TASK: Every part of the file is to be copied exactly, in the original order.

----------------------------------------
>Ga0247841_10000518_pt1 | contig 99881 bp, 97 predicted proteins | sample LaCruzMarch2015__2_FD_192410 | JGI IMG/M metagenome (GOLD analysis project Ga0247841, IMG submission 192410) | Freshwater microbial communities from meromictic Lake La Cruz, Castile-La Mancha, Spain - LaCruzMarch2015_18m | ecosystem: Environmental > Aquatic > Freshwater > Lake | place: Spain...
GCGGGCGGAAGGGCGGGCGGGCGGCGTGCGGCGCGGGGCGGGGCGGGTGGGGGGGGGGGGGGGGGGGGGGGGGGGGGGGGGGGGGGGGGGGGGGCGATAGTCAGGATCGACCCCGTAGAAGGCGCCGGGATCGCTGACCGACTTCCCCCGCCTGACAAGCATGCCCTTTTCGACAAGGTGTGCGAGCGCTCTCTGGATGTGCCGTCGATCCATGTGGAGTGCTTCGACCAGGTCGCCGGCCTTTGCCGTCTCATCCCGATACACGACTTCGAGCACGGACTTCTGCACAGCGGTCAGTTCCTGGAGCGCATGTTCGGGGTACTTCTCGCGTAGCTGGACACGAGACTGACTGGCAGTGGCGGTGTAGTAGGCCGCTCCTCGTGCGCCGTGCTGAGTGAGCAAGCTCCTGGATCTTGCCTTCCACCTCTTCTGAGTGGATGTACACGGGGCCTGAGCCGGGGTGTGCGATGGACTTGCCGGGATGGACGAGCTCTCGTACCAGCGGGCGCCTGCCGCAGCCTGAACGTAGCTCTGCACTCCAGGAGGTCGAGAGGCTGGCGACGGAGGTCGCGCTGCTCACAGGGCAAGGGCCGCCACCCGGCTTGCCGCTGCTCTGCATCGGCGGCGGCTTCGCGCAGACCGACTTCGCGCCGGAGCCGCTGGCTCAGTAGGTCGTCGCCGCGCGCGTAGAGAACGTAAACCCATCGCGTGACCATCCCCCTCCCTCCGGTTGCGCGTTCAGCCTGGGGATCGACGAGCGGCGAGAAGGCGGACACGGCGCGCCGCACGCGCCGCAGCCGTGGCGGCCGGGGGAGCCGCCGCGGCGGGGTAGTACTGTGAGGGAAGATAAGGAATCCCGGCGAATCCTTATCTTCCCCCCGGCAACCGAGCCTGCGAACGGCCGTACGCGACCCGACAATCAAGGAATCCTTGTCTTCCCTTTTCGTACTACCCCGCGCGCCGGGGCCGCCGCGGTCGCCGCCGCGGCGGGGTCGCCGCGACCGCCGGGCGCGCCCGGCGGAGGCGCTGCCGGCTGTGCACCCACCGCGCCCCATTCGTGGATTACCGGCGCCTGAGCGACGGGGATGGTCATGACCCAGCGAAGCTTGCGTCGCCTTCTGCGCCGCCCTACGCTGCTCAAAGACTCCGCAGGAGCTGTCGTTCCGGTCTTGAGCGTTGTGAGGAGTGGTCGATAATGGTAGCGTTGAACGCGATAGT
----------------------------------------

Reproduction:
>Ga0247841_10000518_pt1 | contig 99881 bp, 97 predicted proteins | sample LaCruzMarch2015__2_FD_192410 | JGI IMG/M metagenome (GOLD analysis project Ga0247841, IMG submission 192410) | Freshwater microbial communities from meromictic Lake La Cruz, Castile-La Mancha, Spain - LaCruzMarch2015_18m | ecosystem: Environmental > Aquatic > Freshwater > Lake | place: Spain...
GCGGGCGGAAGGGCGGGCGGGCGGCGTGCGGCGCGGGGCGGGGCGGGTGGGGGGGGGGGGGGGGGGGGGGGGGGGGGGGGGGGGGGGGGGGGGGCGATAGTCAGGATCGACCCCGTAGAAGGCGCCGGGATCGCTGACCGACTTCCCCCGCCTGACAAGCATGCCCTTTTCGACAAGGTGTGCGAGCGCTCTCTGGATGTGCCGTCGATCCATGTGGAGTGCTTCGACCAGGTCGCCGGCCTTTGCCGTCTCATCCCGATACACGACTTCGAGCACGGACTTCTGCACAGCGGTCAGTTCCTGGAGCGCATGTTCGGGGTACTTCTCGCGTAGCTGGACACGAGACTGACTGGCAGTGGCGGTGTAGTAGGCCGCTCCTCGTGCGCCGTGCTGAGTGAGCAAGCTCCTGGATCTTGCCTTCCACCTCTTCTGAGTGGATGTACACGGGGCCTGAGCCGGGGTGTGCGATGGACTTGCCGGGATGGACGAGCTCTCGTACCAGCGGGCGCCTGCCGCAGCCTGAACGTAGCTCTGCACTCCAGGAGGTCGAGAGGCTGGCGACGGAGGTCGCGCTGCTCACAGGGCAAGGGCCGCCACCCGGCTTGCCGCTGCTCTGCATCGGCGGCGGCTTCGCGCAGACCGACTTCGCGCCGGAGCCGCTGGCTCAGTAGGTCGTCGCCGCGCGCGTAGAGAACGTAAACCCATCGCGTGACCATCCCCCTCCCTCCGGTTGCGCGTTCAGCCTGGGGATCGACGAGCGGCGAGAAGGCGGACACGGCGCGCCGCACGCGCCGCAGCCGTGGCGGCCGGGGGAGCCGCCGCGGCGGGGTAGTACTGTGAGGGAAGATAAGGAATCCCGGCGAATCCTTATCTTCCCCCCGGCAACCGAGCCTGCGAACGGCCGTACGCGACCCGACAATCAAGGAATCCTTGTCTTCCCTTTTCGTACTACCCCGCGCGCCGGGGCCGCCGCGGTCGCCGCCGCGGCGGGGTCGCCGCGACCGCCGGGCGCGCCCGGCGGAGGCGCTGCCGGCTGTGCACCCACCGCGCCCCATTCGTGGATTACCGGCGCCTGAGCGACGGGGATGGTCATGACCCAGCGAAGCTTGCGTCGCCTTCTGCGCCGCCCTACGCTGCTCAAAGACTCCGCAGGAGCTGTCGTTCCGGTCTTGAGCGTTGTGAGGAGTGGTCGATAATGGTAGCGTTGAACGCGATAGT